Preprint Article Version 1 Preserved in Portico This version is not peer-reviewed

A review of Application of Integral Atmospheric Jet Dispersion Model to Flammable Hazards – Is Hazard Distance at 0.5 LFL Conservative?

Version 1 : Received: 30 March 2021 / Approved: 31 March 2021 / Online: 31 March 2021 (10:11:28 CEST)

How to cite: Tan, F.; Tam, V.H.Y.; Middleton, D. A review of Application of Integral Atmospheric Jet Dispersion Model to Flammable Hazards – Is Hazard Distance at 0.5 LFL Conservative?. Preprints 2021, 2021030756 (doi: 10.20944/preprints202103.0756.v1). Tan, F.; Tam, V.H.Y.; Middleton, D. A review of Application of Integral Atmospheric Jet Dispersion Model to Flammable Hazards – Is Hazard Distance at 0.5 LFL Conservative?. Preprints 2021, 2021030756 (doi: 10.20944/preprints202103.0756.v1).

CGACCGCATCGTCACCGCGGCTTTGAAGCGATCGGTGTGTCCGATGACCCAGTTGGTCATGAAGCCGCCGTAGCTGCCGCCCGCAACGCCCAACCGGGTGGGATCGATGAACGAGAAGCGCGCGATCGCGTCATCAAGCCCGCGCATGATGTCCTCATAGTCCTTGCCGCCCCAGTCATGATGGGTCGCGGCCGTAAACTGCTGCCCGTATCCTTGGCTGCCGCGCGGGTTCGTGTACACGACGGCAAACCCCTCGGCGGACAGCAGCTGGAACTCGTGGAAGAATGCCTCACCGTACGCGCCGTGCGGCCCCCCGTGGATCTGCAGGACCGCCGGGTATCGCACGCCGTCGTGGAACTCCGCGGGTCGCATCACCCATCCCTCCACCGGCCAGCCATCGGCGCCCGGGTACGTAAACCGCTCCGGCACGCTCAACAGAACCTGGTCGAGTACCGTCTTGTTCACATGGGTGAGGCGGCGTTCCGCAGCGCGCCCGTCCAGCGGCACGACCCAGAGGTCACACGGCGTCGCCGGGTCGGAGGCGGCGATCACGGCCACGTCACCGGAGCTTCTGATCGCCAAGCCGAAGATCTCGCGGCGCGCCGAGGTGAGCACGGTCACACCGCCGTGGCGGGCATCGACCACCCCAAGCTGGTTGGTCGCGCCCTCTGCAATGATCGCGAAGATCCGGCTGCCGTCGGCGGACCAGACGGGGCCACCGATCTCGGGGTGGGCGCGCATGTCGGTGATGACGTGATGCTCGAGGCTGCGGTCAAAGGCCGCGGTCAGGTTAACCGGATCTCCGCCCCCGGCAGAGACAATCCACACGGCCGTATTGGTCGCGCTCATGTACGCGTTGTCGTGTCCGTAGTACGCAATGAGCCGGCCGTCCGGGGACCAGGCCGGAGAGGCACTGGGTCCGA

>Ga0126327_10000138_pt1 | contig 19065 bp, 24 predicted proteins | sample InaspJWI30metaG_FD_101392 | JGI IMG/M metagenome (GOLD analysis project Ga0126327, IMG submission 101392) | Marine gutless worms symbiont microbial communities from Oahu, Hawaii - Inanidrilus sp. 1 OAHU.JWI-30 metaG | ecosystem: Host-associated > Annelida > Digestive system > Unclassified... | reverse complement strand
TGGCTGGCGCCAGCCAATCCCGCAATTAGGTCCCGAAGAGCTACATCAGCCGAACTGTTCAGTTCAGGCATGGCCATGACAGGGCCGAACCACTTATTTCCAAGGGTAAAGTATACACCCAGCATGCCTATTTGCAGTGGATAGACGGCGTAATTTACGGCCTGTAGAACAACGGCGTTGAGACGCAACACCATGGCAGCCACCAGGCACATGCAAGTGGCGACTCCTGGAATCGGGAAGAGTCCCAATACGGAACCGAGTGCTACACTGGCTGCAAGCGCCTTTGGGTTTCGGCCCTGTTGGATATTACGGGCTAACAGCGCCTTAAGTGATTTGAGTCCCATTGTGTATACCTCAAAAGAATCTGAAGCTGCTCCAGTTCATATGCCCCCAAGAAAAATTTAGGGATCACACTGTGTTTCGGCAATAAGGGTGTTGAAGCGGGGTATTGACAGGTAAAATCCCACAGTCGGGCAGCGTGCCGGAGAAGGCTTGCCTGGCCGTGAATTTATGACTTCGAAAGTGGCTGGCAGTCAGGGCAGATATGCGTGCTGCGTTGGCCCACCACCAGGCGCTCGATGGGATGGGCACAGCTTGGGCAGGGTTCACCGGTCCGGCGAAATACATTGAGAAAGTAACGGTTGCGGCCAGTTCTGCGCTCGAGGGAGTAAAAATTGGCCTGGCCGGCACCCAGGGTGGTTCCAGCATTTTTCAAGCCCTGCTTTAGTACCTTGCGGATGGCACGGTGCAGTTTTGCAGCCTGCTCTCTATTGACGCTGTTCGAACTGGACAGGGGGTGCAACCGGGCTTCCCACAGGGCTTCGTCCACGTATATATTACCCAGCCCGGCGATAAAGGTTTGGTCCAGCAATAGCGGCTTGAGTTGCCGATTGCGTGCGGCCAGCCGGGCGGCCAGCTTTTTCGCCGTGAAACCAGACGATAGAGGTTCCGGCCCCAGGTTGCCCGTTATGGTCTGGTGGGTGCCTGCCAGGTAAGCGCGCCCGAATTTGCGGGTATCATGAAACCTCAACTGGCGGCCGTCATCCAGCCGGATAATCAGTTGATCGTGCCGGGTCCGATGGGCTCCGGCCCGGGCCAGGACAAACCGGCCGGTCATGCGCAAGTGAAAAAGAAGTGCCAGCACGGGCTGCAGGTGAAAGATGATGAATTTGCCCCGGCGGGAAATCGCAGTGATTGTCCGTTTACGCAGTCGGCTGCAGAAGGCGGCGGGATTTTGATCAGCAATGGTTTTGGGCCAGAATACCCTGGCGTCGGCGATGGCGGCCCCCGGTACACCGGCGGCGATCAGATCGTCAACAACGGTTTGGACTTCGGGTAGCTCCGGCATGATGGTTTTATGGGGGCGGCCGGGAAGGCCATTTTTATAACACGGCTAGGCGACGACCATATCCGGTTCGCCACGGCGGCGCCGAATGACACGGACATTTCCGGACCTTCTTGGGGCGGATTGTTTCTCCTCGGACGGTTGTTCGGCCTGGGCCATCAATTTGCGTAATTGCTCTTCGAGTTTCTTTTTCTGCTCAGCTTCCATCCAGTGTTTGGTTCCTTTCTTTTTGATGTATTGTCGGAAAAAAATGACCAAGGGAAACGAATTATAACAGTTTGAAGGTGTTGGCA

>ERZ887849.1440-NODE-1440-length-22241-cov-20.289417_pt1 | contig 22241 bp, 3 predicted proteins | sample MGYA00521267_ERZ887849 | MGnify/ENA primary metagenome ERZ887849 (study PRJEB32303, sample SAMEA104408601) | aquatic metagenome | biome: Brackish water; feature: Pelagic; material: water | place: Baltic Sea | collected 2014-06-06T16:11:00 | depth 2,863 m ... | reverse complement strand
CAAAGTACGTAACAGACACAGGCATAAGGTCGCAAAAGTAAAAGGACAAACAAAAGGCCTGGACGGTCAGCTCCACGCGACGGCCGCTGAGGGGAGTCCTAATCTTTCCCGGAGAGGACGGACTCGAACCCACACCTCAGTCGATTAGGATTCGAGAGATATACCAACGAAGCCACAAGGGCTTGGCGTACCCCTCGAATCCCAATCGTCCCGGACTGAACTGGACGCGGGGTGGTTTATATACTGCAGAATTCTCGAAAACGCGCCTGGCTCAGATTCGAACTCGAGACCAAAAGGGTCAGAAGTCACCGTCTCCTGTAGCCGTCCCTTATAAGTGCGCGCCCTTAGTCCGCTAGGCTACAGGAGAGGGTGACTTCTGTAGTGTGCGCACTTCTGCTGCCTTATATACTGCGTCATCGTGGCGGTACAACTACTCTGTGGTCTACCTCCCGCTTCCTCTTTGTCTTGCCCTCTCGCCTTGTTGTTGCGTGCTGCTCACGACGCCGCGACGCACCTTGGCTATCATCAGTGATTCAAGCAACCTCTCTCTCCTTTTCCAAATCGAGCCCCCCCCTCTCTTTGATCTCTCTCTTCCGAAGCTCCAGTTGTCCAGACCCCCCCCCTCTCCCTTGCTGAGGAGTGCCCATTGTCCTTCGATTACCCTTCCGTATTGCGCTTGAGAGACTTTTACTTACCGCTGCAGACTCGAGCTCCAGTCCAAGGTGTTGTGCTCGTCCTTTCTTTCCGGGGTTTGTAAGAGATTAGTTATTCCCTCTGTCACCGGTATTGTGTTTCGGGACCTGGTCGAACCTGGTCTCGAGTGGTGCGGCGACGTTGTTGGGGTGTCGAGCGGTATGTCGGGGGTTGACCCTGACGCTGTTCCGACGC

Abstract

Integral atmospheric dispersion models are used widely for flammable hazard and its risk analysis. There is a widespread belief that flammable distances from these models are conservative when flammable ranges are calculated using the 0.5 lower flammability limits (LFL) concentration threshold. This is erroneous. This paper traces through the development of these models and the research that led to the Birch Guidance. It shows that the 0.5 LFL is a necessary factor to transform the results of dispersion models designed for environmental assessment to applications to flammable hazard assessment in quiescent conditions. Current applications do not take account of turbulence due to wind, large and small obstructions, etc. A set of simple guidance is given in the paper to manage flammable hazards based on results from atmospheric dispersion models, including topics for future research.

Keywords

Atmospheric Dispersion; Integral Model; Flammable Hazards; Flammable distances

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